K2 and Broad Peak in 2006
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I always wanted to visit the Himalayas in Pakistan. The mountains are legendary: Gasherbrum I,Gasherbrum II, Nanga Parbat, Broad Peak and, of course, K2. The view from the confluence of three glaciers at Concordia is live postcard few get to see in person. In the summer of 2006, along with a team managed by Field Touring Alpine (FTA), I attempted Broad Peak (26,401') and planned to make a good effort on K2 (28,250').

I reached 21,000' on Broad or Camp 2 before abandoning the climb due to weakness that resulted from a severe bug I contracted on the trek in. The Karakorum ranges was magnificent and I was very lucky to have unbelievable weather for the month I spent there.

I sent frequent dispatches using a system that includes a digital camera, PDA and sat phone.

Click here for the dispatch home and videos

« The guys are climbing K2! | Dispatch Home | Audio Dispatch from Ryan at K2 Basecamp »

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K2 - is it Over?

Posted on July 26, 2006 10:13 AM U.S. Mountain Daylight Time

Our four climbers are now in BC after some extreme difficulty high on K2 this week. But three will try again, it appears.

Reports from Wilco plus from Bango Bannon’s site indicate that some of the team will make another attempt in a few days. The good news is that on a mountain like K2, there is strength in numbers and the Italian team is now at Camp 4 and may go for the summit soon. Thus some lines will be fixed and trail broken. Of course a quick change of the weather could take the mountain back to its original condition in a blink of the eye.

There was always a risk with the double header plan that time would run out on K2. The stretch of bad weather last week delayed the team from establishing the high camps and in some cases destroyed existing camps and gear. ATP will break basecamp on Friday, July 29th in order to leave the mountain before the climbing permit expires.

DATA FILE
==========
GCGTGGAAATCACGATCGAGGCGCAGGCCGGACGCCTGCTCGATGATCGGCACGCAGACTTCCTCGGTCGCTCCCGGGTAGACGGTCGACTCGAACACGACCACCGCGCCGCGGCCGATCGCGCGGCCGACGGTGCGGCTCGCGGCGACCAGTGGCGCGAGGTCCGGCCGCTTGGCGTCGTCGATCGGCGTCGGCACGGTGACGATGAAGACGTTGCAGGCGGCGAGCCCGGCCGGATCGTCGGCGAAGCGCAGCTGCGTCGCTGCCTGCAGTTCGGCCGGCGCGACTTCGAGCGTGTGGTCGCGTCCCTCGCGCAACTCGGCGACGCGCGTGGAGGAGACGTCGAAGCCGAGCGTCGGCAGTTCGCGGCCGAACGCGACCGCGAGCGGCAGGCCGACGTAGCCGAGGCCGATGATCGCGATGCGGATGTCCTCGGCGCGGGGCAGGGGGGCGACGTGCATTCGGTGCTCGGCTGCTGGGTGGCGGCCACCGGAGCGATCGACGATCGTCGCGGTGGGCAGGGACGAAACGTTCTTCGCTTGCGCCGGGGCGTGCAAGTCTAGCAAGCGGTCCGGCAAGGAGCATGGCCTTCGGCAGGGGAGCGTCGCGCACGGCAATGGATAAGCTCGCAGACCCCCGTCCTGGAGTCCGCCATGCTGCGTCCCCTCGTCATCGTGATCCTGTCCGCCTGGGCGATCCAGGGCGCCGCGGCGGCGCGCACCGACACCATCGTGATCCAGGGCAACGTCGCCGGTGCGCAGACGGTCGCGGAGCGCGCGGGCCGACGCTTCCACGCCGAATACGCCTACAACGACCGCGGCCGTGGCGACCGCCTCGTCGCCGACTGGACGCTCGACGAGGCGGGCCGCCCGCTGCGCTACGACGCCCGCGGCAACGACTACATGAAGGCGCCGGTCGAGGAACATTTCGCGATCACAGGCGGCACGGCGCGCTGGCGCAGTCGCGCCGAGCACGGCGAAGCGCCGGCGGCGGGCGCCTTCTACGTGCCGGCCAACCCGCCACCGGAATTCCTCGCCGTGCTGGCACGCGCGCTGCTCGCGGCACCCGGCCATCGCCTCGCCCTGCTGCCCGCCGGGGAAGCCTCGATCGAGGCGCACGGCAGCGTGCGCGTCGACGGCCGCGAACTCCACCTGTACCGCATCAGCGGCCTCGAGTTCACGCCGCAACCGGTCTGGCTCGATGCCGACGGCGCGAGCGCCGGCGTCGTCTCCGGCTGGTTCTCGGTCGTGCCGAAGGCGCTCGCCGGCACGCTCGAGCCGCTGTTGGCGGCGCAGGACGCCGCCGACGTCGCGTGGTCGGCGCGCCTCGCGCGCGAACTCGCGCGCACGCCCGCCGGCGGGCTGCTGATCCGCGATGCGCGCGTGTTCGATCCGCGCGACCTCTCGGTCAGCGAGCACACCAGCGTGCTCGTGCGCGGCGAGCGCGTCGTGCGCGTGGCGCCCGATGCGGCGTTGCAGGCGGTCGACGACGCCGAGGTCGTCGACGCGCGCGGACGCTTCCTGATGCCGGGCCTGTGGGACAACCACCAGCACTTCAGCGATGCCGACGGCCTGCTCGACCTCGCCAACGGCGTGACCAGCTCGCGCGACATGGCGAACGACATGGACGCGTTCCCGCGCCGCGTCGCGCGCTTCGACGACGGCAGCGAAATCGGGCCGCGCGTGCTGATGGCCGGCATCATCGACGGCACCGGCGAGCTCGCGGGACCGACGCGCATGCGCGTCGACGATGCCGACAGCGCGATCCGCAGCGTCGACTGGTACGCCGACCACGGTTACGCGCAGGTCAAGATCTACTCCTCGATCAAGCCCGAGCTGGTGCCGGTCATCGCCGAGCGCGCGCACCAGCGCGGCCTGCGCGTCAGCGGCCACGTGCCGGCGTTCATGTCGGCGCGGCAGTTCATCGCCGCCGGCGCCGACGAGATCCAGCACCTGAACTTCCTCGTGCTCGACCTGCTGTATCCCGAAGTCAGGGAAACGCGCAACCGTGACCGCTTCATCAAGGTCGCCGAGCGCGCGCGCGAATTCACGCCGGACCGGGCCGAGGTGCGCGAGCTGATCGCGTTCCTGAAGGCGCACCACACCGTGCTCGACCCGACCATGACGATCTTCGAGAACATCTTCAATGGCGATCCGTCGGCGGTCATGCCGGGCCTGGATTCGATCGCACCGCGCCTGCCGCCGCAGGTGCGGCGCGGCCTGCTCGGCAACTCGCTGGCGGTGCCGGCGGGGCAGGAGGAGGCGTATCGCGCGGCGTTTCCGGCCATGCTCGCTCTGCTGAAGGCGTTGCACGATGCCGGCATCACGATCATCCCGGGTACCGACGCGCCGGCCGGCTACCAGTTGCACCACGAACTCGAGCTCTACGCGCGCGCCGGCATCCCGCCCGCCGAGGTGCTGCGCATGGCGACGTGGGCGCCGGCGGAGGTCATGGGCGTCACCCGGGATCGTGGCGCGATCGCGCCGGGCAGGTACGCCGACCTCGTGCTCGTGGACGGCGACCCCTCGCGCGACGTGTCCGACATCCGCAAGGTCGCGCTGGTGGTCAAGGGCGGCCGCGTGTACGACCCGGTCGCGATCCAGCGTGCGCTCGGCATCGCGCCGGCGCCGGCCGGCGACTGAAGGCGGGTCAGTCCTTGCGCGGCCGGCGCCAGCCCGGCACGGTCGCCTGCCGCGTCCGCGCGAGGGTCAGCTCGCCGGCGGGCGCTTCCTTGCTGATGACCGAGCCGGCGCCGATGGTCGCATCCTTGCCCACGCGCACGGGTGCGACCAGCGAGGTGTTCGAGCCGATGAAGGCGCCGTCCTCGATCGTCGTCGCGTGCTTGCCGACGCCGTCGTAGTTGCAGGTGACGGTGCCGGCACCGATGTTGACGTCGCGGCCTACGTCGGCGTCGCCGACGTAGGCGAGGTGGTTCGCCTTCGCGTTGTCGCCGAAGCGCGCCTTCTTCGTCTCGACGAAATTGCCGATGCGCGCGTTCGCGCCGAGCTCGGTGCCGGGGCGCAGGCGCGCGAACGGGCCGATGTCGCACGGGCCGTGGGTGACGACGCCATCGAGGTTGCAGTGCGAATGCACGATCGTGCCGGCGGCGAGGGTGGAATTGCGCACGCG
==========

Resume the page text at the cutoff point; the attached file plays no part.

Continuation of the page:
When you apply for a permit you set an end date and in general this is fixed and there is little flexibility. Also there is the matter of food, cooks and porters that is required to keep the expedition going. There is a finite amount of resources so at some point the climb must end.

But each climber has the flexibility to stay if the Liaison Officer approves their move to a different permit. Sometimes this is a formality other times it is impossible. The Liaison officers are members of the Pakistani Military and are charted to monitor the climbers and porters for safety and adherence to cultural customs. The K2 LO was a good man and I hope he agrees to the transfers for Wilco, Ger and Mick.

Also there were two reports of injury from rock falls – Ryan and Nick. Both are reported to be OK. It is amazing what a small, palm-sized rock can do to the human body. Often loosened by higher climbers, these rocks become bullets gaining speed as they careen down the mountain. Since they follow the “fall line often they go directly for climbers. In theory the route should avoid these lines but in practice they often are directly in the path. Even though climbers wear helmets for this very danger, arms, legs and torsos are exposed. Even a glancing blow can leave a climber stunned or worse.

So it appears that the majority of the team will depart on Friday leaving a few to try again.

Climb on!

Alan